Four years earlier, Vladimir Zworykin patented a similar system. The key difference was that Zworykin’s machine did not work. That hitch did not bother David Sarnoff, head of radio behemoth RCA. Fearful of television’s competition to radio, Sarnoff tried to buy out Farnsworth’s superior technology. The Mormon farmer turned down the proposal. Sarnoff went to war. While suing Farnsworth for patent violation, Zworykin and Sarnoff sent spies to monitor him. Subterfuge was not far enough, so they simply released a line of TVs anyway without Farnsworth’s permission. RCA lost the suit and had to acknowledge Farnsworth owned the rights to the patent. It was a short lived victory. His patent expired in the mid40’s, missing television’s explosion by mere months.
After struggling for decades, he could finally relax and enjoy his invention. With a television in every home, he dreamed that people would “learn about each other.” His utopian vision turned to static. Viewing westerns and gameshows convinced him he “created kind of a monster, a way for people to waste a lot of their lives.” Farnsworth did not have much more life to waste. Stress from his squandered fortune caused a fatal bout of pneumonia. He was 64.
The simplest ideas are often the most popular. Perhaps no idea is simpler than LOVE. Robert Indiana’s iconic sculpture depicts a L supporting a leaning O stacked on top of a V and E. Like plenty of people, Robert Indiana feelings toward LOVE is complicated.
During the 1960s, Robert Indiana was primed to take over the Pop Art scene. Avoiding the sex and drugs associated with the movement, Indiana embraced the art-form’s ethos by stripping down ideas to their essence. The Museum of Modern Art thought this genre could translate to the limited space of a Christmas card. On a green and blue background, Indiana’s blocky red letters LOVE made their first appearance in 1965. It would not be the last. The image has been slapped on everything from t shirts, magnets, and a particularly popular series of postage stamps in the 1970’s.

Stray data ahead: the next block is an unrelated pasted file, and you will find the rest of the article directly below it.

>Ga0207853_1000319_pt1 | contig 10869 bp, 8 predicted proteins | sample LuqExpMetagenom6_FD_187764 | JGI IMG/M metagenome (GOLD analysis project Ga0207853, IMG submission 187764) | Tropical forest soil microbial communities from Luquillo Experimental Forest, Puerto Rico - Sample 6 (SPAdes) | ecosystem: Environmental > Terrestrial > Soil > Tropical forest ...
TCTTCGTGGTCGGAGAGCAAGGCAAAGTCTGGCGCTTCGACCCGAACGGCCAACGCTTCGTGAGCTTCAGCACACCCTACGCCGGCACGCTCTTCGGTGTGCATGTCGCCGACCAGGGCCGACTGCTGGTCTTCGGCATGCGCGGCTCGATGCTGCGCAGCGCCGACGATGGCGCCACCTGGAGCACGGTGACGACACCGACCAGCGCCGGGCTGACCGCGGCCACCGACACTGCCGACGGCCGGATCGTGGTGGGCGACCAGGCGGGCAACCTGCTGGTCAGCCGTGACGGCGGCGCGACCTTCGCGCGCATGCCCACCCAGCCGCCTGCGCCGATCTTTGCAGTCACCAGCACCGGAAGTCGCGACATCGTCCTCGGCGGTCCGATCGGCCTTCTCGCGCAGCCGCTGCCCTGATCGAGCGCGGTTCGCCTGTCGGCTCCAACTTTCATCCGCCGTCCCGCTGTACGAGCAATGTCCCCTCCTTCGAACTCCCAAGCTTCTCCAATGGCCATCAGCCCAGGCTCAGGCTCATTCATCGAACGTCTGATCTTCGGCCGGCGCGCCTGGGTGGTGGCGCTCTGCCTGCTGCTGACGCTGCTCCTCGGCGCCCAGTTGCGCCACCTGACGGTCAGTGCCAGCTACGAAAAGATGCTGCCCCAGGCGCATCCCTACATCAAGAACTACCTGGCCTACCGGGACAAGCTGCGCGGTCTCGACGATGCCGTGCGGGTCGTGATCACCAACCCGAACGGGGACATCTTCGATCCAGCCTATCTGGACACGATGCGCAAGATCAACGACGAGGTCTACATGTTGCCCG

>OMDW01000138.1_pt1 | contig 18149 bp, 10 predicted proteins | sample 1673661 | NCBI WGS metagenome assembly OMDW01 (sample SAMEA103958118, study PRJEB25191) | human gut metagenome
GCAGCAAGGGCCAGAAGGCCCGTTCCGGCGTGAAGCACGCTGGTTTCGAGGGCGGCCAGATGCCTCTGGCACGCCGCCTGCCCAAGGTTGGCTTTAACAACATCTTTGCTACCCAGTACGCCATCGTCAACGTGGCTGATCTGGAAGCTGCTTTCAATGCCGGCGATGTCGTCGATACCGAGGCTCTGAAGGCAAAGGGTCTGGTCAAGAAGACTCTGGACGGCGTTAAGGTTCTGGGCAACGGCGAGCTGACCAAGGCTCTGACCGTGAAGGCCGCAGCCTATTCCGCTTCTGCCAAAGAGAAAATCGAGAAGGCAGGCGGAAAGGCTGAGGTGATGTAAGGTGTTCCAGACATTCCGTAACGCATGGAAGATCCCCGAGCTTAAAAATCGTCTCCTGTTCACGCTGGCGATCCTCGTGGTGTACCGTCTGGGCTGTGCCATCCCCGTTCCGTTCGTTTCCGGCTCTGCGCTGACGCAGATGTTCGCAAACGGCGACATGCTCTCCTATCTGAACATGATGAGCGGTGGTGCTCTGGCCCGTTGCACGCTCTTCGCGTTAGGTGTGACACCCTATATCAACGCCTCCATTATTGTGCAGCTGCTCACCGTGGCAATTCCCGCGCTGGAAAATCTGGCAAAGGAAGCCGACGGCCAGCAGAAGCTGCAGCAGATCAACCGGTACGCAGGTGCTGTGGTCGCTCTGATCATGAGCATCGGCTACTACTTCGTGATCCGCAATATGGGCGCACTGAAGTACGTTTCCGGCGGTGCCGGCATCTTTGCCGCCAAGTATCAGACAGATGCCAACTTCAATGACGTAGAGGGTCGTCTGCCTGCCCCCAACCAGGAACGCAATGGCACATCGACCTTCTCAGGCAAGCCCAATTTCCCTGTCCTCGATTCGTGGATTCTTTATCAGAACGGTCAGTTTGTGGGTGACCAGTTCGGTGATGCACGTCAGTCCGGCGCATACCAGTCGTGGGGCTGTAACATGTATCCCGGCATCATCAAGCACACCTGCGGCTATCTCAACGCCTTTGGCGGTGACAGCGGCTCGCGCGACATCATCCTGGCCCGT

Over the next few years, imitators popped up in cities around the world. Not wanting to disturb the simplicity of the design, Indiana did not put his signature anywhere on the piece. He was totally anonymous. With no recourse to sue for his art, Indiana barely turned a profit. Wrongly assuming he made a fortune, his fellow artists branded him a sell-out. Museums rejected his other work as too commercial. Excluded from the art world, he left New York. For the rest of his life, he isolated himself in the small coastal city of Vinalhaven, Maine. He hated his most famous creation. Robert Indiana wished he could have been known for more. Nevertheless, when it comes to an enormous artistic legacy, all you need is LOVE.
George Melies’ talent was literally out of this world. More than any of his peers, Melies understood the possibilities of film. Trained as a magician, Melies turned his sense of showmanship into surrealistic sketches that pioneered the basics of cinematic special effects. No film better showcased his revolutionary editing and framing techniques than 1902’s A Trip to the Moon. While the shot of a space capsule jutting out of the man in the moon’s eye is endlessly referenced, the other 14 minutes are equally dreamlike. Melies’ life was less whimsical.
A blockbuster in Europe, Melies planned on recouping his special effects laden production budget by distributing the movie in the United States. Like many other inventors before him, Thomas Edison stole Melies’ success. Bootlegs and pirated copies of the movie flooded the market. Using the same business model as those Transmorpher cash grabs, Edison directed his own knockoff film called A Trip to Mars to trick the audience into seeing his version. All of the royalties were funneled to Edison. Flushed with money from ripping off Melies’, Edison used his own production company to muscle Melies’ struggling Star Films into bankruptcy.
When World War One broke out, the neglected reels of Star Films were melted down to become soles for shoes. A large portion of Melies’ movies are now lost forever. Stripped of his rightful earnings and his greatest achievements, Melies spent the last few years selling toys in a train station. Even the father of modern cinema could not get a Hollywood ending.
For Herman Melville, fame was as elusive as his titular white whale. The saddest part of Moby Dick’s rejection was that Melville had already known success. Both of his first two books, Typee, and Omoo, were instant hits. Churning out one adventure story per year, Melville was heralded as a great new voice in nautical yarns. In the vein of his other stories, Moby Dick was initially another rollicking tale of bold men braving the high seas. Then in 1849, he met Nathaniel Hawthorne. The Scarlet Letter author was the first person to suggest the epic quest could work as an existentialist tome. Over the next two years, Melville studied philosophy and literature. In 1851, those years of introspection resulted in the Great American Novel.
Echoing the thoughts of many future high school students, readers at the time hated the book. Noted editor, Henry F. Chorley, of the London Athenaeum, called it “as much trash belonging to the worst school of Bedlam literature.” Critically and commercially a flop, the book only sold 3,000 copies. Complaining to Hawthorne, Melville said that “dollars damn me” Hawthorne ignored Melville’s pleas, and their friendship crumbled. Melville’s income and popularity sank faster than the Pequod. His follow-up, Pierre, was similarly dismissed. Dejected, the 33-year-old Melville basically retired from writing, only releasing the occasional poem over the next decades.